Some States in Nigeria borrowed about N200 billion as domestic debts at the first quarter of the year.
It was earlier reported that January to March 2023 were significant months in the nation’s political history.
Campaigns and politicking got to their peak in January; the presidential and National Assembly elections were held on February 25, while the governorship and state assembly polls were conducted on March 18.
As governors were moving from one place to another for campaigns, some of them were also borrowing for reasons best known to individual States.
Delta, Niger, Ogun and Edo States emerged the top borrowers in this first quarter of 2023, incurring over N180 billion, according to data released by the Debt Management Office (DMO) in its report.
According to the DMO, Delta State alone borrowed up to N117bn as its debt profile rose from N304,245,915,945.65 in December 2022 to N421,776,084,974.72 in March 2023.
In Niger, a total of N25,828,085,692.17 was borrowed in the first three months of this year, spiking the debt figure of Niger from N95,590,899,934.18 to N121,418,985,626.35.
Ogun State, on the other hand, borrowed over N22bn within the period under review. The Gateway State’s debt increased from N270,450,024,234.78 in December 2022 to N293,204,959,775.19 in March this year.
Likewise, the DMO report disclosed that the Edo State government acquired about N16bn loan in the first quarter of the year. In December 2022, Edo was owing N110,591,684,782.43. The figure has since risen to N126,441,400,757.30 in March, 2023.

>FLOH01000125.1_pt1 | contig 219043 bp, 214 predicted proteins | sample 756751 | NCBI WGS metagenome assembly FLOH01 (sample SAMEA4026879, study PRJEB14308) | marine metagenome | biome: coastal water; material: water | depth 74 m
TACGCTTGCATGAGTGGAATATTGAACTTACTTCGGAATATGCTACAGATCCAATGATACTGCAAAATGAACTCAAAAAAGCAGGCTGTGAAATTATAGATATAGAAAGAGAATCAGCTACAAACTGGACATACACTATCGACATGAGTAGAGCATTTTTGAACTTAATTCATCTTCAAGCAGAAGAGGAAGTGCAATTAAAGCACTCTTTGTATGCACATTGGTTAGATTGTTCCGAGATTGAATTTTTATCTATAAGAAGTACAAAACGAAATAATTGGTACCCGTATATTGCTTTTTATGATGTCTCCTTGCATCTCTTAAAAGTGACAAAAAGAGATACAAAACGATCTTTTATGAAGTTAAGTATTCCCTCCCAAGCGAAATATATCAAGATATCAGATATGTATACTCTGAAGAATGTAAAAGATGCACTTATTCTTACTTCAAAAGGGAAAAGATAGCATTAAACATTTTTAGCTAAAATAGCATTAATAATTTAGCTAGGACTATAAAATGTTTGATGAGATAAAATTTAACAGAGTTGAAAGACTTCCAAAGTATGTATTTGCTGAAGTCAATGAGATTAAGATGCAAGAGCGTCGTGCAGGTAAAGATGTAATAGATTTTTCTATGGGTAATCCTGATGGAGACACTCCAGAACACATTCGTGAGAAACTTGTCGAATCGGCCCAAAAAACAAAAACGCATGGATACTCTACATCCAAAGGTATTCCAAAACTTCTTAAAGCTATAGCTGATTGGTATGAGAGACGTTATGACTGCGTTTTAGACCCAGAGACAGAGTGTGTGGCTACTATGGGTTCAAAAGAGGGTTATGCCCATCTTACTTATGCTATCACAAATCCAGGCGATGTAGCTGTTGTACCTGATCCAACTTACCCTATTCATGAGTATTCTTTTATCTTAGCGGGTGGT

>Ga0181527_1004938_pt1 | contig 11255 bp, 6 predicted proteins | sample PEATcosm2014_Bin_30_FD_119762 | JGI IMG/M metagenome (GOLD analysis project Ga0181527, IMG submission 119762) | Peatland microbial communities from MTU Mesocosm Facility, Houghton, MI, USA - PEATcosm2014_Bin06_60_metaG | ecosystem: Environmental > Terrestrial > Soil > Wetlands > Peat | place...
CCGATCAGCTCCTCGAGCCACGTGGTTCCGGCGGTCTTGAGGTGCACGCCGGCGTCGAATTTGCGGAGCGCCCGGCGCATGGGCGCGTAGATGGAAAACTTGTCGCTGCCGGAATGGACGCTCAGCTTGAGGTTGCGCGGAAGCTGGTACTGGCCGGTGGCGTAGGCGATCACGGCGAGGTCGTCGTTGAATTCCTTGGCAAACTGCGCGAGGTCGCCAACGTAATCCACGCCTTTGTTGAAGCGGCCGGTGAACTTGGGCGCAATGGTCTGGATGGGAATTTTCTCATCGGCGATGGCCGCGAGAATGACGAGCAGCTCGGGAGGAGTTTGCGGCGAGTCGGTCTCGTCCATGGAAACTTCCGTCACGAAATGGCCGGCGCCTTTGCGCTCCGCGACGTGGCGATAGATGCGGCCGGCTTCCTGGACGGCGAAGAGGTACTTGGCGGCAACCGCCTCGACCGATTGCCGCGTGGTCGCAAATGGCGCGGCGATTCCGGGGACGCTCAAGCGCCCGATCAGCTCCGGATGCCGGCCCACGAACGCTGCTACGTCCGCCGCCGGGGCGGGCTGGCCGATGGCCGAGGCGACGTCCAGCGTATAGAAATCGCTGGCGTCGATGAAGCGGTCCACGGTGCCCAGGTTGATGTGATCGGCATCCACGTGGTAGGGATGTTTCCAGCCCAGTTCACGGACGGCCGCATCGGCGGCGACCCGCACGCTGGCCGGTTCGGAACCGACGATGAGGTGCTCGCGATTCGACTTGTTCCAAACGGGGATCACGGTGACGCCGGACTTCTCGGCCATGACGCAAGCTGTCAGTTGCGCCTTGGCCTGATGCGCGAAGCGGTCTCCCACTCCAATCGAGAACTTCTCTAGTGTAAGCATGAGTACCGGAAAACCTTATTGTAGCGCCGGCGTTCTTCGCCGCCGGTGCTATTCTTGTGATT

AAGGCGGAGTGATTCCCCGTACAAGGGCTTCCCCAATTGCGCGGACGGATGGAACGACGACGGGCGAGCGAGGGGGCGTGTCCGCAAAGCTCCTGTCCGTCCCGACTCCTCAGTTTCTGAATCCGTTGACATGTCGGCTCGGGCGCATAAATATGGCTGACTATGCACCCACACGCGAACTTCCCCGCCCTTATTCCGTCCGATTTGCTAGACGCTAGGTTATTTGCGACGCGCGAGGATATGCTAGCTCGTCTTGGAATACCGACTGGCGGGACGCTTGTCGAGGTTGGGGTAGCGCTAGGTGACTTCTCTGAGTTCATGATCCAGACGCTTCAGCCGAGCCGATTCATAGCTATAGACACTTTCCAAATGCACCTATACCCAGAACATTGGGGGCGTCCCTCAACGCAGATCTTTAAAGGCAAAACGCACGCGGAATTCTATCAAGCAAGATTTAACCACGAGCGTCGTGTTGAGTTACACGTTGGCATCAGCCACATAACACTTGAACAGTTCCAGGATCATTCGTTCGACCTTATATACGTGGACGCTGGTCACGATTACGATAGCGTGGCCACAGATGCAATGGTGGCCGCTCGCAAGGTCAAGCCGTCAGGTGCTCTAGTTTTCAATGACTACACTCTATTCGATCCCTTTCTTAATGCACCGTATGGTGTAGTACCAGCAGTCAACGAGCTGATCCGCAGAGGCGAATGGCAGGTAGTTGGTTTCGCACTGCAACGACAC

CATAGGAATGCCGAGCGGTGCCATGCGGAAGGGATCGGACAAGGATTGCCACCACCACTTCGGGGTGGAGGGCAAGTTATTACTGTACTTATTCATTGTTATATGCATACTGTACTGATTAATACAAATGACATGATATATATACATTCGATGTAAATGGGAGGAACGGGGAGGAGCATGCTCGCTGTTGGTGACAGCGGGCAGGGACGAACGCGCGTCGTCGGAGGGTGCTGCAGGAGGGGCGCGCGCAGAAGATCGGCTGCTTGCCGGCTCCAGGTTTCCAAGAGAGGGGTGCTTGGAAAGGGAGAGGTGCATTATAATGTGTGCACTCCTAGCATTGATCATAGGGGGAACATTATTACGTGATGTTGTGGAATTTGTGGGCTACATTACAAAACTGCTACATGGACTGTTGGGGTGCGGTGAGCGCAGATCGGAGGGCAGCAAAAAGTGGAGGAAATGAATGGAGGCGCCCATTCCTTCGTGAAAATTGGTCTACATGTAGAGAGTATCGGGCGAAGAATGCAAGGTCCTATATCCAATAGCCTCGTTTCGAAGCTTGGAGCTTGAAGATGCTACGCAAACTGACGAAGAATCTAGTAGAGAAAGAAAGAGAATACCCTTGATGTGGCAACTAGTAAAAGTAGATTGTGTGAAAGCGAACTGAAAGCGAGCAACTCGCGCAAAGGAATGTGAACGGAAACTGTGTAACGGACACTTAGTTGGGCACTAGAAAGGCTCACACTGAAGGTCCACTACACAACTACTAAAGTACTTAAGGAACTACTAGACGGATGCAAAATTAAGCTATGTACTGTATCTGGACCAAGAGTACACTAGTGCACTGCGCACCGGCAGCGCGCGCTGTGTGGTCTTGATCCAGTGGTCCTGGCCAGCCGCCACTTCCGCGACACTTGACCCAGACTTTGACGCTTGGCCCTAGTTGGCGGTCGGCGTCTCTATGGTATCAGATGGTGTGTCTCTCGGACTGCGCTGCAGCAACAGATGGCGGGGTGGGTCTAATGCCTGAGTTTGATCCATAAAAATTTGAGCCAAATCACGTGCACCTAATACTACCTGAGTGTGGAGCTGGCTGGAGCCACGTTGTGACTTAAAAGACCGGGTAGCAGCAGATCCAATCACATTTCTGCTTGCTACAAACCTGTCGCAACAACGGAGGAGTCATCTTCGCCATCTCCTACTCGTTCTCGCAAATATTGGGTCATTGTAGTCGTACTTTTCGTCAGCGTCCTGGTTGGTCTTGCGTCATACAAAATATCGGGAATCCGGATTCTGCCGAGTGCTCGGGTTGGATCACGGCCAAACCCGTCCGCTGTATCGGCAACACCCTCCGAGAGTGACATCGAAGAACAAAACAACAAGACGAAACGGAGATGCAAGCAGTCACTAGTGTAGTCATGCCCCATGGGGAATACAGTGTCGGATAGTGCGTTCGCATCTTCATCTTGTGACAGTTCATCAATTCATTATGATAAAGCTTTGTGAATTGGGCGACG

It was gathered that Adamawa State got a loan of over N6bn in the period under review. The State’s debt profile grew higher from N124,000,573,916.51 in the last quarter of 2022 to N130,978,200,452.33 three months after.
The Lagos State government added N5bn more to its debt profile, increasing from N807,208,634,237.88 to N812,383,923,050.01 at the end of March.
Sokoto and the Federal Capital Territory borrowed N3bn each in the period being examined; jerking up their debt figures to N93,707,999,936.88 and N84,773,760,127.36 respectively.
Also, Bauchi and Enugu added about N1bn each to their debts. From 91,856,182,849.75 in December 2022, Enugu now owes N92,688,975,881.26. Bauchi, which had 143,638,075,199.37 debt figure in 2022, now owes N144,542,559,993.41.
It was observed that while some States continued to borrow during the electioneering period, others made efforts to pay back parts of their debts.
States like Zamfara, Abia, Akwa Ibom, Bayelsa, Ekiti, Gombe, Yobe, Kogi, Borno, Kaduna, Osun and others have reductions in their debt stocks in March 2023, compared to December 2022.
From the DMO report, it is disclosed that Lagos State currently remains the most indebted State in Nigeria, with N812,383,923,050.01 debt profile.
Lagos State is followed by Delta, whose debt figure soared to N421,776,084,974.72 in March 2023.
Ogun State comes third with N293bn; Rivers follow with N225bn; Akwa Ibom has N206bn, while Imo is owing N202bn.
Cross River owes N196bn; Oyo, N161bn; Plateau, N148bn; Osun, N147bn; Bauchi, N144bn; Benue, N141bn; Bayelsa, N140bn and Adamawa, N130bn.